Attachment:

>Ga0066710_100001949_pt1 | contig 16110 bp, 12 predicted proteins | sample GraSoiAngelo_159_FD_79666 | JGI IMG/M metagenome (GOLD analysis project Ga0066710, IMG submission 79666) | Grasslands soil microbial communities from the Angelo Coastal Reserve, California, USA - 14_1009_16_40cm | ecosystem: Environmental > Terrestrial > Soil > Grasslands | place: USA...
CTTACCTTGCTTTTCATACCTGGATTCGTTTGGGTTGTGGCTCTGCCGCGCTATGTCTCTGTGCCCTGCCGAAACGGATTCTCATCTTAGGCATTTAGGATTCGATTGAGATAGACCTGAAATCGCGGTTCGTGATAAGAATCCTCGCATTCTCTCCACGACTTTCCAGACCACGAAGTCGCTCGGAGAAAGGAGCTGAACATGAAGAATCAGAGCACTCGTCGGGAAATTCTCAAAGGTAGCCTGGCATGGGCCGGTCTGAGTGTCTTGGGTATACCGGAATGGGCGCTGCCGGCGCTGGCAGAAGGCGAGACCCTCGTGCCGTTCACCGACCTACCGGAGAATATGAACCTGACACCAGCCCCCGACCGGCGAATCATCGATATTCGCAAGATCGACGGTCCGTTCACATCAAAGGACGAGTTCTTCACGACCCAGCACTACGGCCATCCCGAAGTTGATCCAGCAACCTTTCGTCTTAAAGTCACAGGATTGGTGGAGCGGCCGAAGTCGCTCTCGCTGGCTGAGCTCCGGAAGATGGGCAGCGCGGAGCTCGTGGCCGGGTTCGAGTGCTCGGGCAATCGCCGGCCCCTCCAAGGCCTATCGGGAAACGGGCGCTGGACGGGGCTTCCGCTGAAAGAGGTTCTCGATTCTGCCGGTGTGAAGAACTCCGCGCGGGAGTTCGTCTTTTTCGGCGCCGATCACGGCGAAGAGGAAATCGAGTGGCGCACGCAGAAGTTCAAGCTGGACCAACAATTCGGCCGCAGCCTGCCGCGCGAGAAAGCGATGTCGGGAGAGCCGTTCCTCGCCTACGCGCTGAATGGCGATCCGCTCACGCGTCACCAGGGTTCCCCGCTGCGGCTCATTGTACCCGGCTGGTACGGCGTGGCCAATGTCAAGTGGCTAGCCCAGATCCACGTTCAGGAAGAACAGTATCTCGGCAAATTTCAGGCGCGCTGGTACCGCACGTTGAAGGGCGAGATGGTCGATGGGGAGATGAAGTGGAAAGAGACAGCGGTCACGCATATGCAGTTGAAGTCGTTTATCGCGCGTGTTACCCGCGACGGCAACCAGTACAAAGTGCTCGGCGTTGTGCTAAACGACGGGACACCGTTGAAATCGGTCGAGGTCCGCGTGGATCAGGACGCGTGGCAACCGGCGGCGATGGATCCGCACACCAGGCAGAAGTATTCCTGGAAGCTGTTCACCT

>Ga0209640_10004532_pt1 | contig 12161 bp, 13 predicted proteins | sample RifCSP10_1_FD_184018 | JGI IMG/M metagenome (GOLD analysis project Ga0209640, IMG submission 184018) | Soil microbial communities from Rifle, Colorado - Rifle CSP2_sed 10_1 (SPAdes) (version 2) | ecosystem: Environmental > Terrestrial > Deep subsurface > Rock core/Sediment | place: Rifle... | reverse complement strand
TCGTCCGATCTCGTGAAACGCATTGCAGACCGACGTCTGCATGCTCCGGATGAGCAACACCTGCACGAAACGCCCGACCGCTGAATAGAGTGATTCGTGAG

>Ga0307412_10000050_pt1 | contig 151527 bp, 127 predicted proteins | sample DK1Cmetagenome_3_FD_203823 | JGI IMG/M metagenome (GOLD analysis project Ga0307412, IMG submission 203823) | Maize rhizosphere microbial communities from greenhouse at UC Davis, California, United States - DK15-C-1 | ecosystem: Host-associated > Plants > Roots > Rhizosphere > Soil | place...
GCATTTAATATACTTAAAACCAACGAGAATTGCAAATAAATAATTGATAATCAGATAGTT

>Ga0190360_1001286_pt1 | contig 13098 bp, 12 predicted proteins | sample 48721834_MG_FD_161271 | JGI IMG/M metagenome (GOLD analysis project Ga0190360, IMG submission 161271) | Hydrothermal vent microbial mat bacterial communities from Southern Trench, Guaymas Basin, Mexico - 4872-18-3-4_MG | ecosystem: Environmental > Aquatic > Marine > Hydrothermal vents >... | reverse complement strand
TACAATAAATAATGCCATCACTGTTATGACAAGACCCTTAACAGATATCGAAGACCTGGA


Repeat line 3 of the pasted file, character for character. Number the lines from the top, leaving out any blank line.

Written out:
>Ga0209640_10004532_pt1 | contig 12161 bp, 13 predicted proteins | sample RifCSP10_1_FD_184018 | JGI IMG/M metagenome (GOLD analysis project Ga0209640, IMG submission 184018) | Soil microbial communities from Rifle, Colorado - Rifle CSP2_sed 10_1 (SPAdes) (version 2) | ecosystem: Environmental > Terrestrial > Deep subsurface > Rock core/Sediment | place: Rifle... | reverse complement strand